In a tightening economy, back-end fulfillment costs such as chargebacks—dispute mechanisms credit card customers use to reverse transactions—comprise a line item worth scrutinizing.
Depending on the volume of chargebacks a cataloger is hit with in a set time period, fees (which are levied on a merchant) can run from $20 up to a whopping $150 per chargeback.
“To say the least, chargebacks can get very expensive for merchants,” says Scott Martin, chief operating officer of EPX, a New Castle, DE-based electronic payment processor.
Here’s how catalogers can reduce chargebacks generated from either customer disputes or outright fraud.
Tips to Reduce Customer Disputes
“Try not to look at chargebacks as rejected transactions but as customer comments,” says Nick Baxter, president of First of Omaha Merchant Processing, an Omaha, NE-based payment processor. “[They] tell you that your customers weren’t happy with some portion of their interaction with your company—whether it was the merchandise, shipping, billing or something else.”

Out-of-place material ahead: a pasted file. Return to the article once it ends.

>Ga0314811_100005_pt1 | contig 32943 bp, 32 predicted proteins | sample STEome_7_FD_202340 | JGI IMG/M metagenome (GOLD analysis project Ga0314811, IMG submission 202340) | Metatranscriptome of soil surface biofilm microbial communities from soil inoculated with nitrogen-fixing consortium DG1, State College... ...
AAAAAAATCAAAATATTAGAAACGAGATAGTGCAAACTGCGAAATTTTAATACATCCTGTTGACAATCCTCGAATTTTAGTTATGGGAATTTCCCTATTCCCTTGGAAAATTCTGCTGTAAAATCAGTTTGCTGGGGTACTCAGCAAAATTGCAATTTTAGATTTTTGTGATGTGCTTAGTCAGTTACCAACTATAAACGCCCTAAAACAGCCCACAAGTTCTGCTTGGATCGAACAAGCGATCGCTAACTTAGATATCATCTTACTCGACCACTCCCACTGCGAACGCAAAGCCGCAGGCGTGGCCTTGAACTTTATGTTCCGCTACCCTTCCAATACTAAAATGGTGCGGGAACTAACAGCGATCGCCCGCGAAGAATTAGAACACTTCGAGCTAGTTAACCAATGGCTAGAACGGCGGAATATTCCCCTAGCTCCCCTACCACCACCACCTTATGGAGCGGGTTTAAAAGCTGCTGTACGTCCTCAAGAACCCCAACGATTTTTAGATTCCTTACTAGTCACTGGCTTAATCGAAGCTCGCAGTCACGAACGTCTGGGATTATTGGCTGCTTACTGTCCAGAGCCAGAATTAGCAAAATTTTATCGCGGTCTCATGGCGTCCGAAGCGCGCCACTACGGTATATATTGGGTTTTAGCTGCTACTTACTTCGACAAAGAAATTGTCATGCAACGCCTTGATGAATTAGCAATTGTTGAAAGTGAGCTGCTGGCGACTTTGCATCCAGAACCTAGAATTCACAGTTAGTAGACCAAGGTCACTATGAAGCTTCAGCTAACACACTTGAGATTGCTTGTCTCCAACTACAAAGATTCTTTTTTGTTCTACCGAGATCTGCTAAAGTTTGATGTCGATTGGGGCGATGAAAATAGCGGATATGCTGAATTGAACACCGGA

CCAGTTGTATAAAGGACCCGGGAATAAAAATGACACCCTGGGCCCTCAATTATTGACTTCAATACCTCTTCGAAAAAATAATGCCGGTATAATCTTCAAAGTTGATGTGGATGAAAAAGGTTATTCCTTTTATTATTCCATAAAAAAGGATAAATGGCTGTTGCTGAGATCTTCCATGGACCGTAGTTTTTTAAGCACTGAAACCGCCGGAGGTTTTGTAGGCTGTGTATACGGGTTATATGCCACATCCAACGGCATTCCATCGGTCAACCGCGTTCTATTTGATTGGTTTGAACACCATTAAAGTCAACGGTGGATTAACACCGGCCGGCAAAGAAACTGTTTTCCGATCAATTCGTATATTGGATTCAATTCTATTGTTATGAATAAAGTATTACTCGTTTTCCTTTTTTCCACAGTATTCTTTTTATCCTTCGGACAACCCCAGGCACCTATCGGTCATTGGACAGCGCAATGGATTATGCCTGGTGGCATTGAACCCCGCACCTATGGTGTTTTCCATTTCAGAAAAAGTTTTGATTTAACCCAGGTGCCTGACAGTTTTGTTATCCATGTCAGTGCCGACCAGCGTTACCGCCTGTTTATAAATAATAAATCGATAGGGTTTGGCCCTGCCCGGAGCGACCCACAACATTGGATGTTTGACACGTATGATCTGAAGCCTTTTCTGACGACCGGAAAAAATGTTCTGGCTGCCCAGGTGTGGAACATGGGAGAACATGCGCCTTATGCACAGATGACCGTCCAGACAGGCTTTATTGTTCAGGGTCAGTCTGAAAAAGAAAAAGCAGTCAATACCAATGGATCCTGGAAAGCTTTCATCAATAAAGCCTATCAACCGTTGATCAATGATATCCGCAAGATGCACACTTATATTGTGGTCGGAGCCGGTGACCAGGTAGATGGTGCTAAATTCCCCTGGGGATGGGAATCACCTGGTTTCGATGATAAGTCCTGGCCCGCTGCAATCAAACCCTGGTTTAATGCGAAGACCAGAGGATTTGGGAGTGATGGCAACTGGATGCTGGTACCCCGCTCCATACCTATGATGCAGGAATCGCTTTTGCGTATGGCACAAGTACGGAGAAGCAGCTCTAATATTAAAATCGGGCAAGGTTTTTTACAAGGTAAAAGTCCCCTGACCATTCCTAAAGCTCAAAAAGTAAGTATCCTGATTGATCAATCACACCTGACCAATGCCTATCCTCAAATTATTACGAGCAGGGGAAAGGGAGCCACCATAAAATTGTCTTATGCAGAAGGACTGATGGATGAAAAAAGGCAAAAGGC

Steps catalogers can to take to help reduce their chargebacks from dissatisfied customers include the following:
*Manage customer expectations, including when customers can expect the products to be shipped to them, the condition in which the items should arrive, and any other terms or conditions, says Martin.
*Make your purchase descriptors clear
and unambiguous. Customers looking at the purchase descriptors on their monthly credit card statements should be able to easily recognize your catalog company’s name, says Baxter. Remember, it may have been up to 30 days since the customer made the purchase, and he or she may not even recall making it. Any help you can offer to jar memories may reduce your chargebacks.
*Add to your descriptors a toll-free number for customers who have questions. “Then staff that customer service line accordingly,” says Baxter. “We’ve found that many customers who pursue a chargeback say they first tried to call the merchant to resolve the issue, but couldn’t get through on their phone lines.”